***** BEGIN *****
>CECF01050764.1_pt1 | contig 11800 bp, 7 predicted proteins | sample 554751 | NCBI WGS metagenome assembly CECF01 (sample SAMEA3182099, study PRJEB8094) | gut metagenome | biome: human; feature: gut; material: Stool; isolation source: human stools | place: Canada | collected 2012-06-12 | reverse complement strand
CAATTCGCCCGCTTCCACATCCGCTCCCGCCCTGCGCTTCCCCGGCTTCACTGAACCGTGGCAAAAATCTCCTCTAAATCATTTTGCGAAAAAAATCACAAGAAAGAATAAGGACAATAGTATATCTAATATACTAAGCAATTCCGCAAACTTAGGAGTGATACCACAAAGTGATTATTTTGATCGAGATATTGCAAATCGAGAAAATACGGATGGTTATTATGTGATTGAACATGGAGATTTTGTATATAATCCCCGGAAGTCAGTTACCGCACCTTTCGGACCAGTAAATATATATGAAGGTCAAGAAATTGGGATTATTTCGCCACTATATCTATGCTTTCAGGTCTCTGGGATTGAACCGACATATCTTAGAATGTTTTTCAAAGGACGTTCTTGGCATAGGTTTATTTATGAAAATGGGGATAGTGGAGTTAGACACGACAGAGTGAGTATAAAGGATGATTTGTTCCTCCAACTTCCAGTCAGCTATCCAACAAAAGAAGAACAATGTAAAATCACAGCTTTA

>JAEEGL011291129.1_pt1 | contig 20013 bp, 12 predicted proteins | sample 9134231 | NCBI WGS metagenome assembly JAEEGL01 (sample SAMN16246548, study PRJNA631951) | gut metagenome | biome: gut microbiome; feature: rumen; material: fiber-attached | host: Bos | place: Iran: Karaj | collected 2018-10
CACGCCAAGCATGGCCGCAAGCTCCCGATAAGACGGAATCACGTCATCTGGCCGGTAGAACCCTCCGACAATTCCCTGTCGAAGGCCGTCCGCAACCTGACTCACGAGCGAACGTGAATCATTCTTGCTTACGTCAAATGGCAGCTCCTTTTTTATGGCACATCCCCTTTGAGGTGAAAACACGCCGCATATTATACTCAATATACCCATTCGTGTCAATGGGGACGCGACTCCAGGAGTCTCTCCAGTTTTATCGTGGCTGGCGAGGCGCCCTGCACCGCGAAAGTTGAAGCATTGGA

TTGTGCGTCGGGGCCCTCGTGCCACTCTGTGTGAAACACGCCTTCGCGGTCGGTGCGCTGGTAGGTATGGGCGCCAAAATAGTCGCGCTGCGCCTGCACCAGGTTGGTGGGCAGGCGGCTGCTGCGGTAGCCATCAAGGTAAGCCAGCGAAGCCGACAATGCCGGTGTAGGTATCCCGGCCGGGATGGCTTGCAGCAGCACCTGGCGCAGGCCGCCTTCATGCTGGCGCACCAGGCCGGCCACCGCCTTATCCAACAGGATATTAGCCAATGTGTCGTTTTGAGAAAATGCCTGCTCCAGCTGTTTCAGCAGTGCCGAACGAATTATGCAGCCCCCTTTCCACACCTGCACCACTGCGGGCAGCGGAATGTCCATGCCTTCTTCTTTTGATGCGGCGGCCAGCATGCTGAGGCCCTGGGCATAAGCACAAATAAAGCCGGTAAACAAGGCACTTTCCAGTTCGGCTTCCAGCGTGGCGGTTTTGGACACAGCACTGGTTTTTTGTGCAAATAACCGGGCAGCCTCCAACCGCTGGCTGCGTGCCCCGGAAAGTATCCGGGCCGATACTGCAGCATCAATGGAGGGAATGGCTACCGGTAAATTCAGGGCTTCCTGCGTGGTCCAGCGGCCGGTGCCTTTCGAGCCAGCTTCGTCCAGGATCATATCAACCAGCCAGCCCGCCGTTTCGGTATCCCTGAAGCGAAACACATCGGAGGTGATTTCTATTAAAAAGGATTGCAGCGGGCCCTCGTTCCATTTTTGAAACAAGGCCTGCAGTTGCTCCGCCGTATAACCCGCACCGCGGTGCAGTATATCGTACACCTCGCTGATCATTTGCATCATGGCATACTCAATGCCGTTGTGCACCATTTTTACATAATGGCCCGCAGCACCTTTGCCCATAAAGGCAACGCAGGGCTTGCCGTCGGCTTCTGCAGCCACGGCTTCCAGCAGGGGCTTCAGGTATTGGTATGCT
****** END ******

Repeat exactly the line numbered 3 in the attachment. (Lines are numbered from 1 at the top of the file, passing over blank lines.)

>JAEEGL011291129.1_pt1 | contig 20013 bp, 12 predicted proteins | sample 9134231 | NCBI WGS metagenome assembly JAEEGL01 (sample SAMN16246548, study PRJNA631951) | gut metagenome | biome: gut microbiome; feature: rumen; material: fiber-attached | host: Bos | place: Iran: Karaj | collected 2018-10